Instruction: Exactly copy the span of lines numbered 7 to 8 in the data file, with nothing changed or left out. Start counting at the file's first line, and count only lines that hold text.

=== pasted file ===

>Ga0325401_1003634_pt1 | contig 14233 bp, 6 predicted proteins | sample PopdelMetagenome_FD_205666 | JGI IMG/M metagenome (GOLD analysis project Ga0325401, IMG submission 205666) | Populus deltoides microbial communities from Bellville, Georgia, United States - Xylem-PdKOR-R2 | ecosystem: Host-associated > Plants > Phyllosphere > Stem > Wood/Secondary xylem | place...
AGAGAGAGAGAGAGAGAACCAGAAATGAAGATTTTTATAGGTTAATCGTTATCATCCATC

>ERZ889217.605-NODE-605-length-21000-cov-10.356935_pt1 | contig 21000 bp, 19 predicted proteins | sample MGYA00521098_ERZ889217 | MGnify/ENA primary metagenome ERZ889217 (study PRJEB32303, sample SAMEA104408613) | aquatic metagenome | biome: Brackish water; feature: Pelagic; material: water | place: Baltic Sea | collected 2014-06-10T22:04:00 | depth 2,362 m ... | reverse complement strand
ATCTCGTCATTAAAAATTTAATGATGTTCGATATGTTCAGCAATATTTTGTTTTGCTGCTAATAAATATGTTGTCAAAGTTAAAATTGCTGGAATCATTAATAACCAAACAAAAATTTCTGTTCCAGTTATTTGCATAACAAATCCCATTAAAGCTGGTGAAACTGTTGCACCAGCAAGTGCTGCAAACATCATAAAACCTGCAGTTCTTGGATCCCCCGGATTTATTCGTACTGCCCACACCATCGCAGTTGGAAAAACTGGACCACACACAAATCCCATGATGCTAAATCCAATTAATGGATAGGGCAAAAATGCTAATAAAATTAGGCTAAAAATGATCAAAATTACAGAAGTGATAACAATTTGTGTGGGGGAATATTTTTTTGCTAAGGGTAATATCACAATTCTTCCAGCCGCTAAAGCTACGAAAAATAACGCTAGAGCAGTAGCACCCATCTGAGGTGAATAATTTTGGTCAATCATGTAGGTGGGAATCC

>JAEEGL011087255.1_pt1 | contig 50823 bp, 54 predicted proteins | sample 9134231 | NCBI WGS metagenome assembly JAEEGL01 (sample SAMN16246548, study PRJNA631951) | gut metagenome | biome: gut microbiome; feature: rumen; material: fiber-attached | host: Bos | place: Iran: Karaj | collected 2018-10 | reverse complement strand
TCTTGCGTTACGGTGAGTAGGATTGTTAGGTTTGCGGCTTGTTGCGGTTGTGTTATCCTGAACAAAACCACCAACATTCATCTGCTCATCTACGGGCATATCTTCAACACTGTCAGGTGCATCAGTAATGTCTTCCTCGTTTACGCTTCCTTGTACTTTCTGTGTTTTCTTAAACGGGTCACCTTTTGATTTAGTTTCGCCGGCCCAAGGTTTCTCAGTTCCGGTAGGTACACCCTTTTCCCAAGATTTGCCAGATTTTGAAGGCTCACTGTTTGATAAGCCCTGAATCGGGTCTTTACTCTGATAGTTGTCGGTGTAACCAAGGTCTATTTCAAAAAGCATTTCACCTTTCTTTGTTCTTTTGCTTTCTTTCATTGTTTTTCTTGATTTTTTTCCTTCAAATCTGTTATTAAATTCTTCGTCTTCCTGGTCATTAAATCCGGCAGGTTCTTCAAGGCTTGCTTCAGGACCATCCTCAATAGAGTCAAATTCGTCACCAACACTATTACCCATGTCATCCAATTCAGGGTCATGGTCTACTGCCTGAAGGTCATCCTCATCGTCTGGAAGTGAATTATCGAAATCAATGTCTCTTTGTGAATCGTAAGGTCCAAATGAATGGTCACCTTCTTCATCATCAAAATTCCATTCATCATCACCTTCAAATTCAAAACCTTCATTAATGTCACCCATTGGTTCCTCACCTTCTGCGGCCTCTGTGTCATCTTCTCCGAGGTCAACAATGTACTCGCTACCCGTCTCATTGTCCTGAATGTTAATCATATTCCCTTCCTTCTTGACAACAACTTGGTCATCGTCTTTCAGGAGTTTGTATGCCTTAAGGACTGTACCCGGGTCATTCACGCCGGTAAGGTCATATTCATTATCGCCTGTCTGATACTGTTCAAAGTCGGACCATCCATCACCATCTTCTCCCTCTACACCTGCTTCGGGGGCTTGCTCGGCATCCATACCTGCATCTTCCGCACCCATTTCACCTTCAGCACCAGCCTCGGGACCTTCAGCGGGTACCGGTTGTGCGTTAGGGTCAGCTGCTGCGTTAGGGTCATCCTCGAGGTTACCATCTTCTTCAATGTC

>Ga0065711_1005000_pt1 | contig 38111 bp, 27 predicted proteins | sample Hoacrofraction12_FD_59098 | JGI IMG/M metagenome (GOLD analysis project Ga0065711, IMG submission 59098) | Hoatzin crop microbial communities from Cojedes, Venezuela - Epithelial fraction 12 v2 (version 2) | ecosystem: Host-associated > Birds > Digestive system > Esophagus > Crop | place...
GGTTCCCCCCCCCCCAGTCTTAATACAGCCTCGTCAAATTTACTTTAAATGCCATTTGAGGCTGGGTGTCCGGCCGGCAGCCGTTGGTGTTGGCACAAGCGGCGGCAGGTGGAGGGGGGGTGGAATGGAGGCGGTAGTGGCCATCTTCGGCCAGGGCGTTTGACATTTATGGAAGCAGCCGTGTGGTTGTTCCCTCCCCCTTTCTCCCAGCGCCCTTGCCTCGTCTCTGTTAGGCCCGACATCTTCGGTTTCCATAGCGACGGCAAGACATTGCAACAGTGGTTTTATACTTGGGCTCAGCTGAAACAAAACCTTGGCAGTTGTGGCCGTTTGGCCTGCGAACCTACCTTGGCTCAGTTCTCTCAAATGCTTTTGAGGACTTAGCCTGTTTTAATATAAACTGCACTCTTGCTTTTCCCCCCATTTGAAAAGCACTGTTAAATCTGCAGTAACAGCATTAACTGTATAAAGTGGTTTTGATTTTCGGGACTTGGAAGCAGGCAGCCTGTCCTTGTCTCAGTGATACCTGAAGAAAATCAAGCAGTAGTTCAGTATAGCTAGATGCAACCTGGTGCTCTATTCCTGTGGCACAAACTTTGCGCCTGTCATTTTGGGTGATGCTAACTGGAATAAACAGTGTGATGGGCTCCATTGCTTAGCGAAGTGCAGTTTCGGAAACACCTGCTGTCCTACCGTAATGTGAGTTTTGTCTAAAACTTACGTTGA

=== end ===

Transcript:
>Ga0065711_1005000_pt1 | contig 38111 bp, 27 predicted proteins | sample Hoacrofraction12_FD_59098 | JGI IMG/M metagenome (GOLD analysis project Ga0065711, IMG submission 59098) | Hoatzin crop microbial communities from Cojedes, Venezuela - Epithelial fraction 12 v2 (version 2) | ecosystem: Host-associated > Birds > Digestive system > Esophagus > Crop | place...
GGTTCCCCCCCCCCCAGTCTTAATACAGCCTCGTCAAATTTACTTTAAATGCCATTTGAGGCTGGGTGTCCGGCCGGCAGCCGTTGGTGTTGGCACAAGCGGCGGCAGGTGGAGGGGGGGTGGAATGGAGGCGGTAGTGGCCATCTTCGGCCAGGGCGTTTGACATTTATGGAAGCAGCCGTGTGGTTGTTCCCTCCCCCTTTCTCCCAGCGCCCTTGCCTCGTCTCTGTTAGGCCCGACATCTTCGGTTTCCATAGCGACGGCAAGACATTGCAACAGTGGTTTTATACTTGGGCTCAGCTGAAACAAAACCTTGGCAGTTGTGGCCGTTTGGCCTGCGAACCTACCTTGGCTCAGTTCTCTCAAATGCTTTTGAGGACTTAGCCTGTTTTAATATAAACTGCACTCTTGCTTTTCCCCCCATTTGAAAAGCACTGTTAAATCTGCAGTAACAGCATTAACTGTATAAAGTGGTTTTGATTTTCGGGACTTGGAAGCAGGCAGCCTGTCCTTGTCTCAGTGATACCTGAAGAAAATCAAGCAGTAGTTCAGTATAGCTAGATGCAACCTGGTGCTCTATTCCTGTGGCACAAACTTTGCGCCTGTCATTTTGGGTGATGCTAACTGGAATAAACAGTGTGATGGGCTCCATTGCTTAGCGAAGTGCAGTTTCGGAAACACCTGCTGTCCTACCGTAATGTGAGTTTTGTCTAAAACTTACGTTGA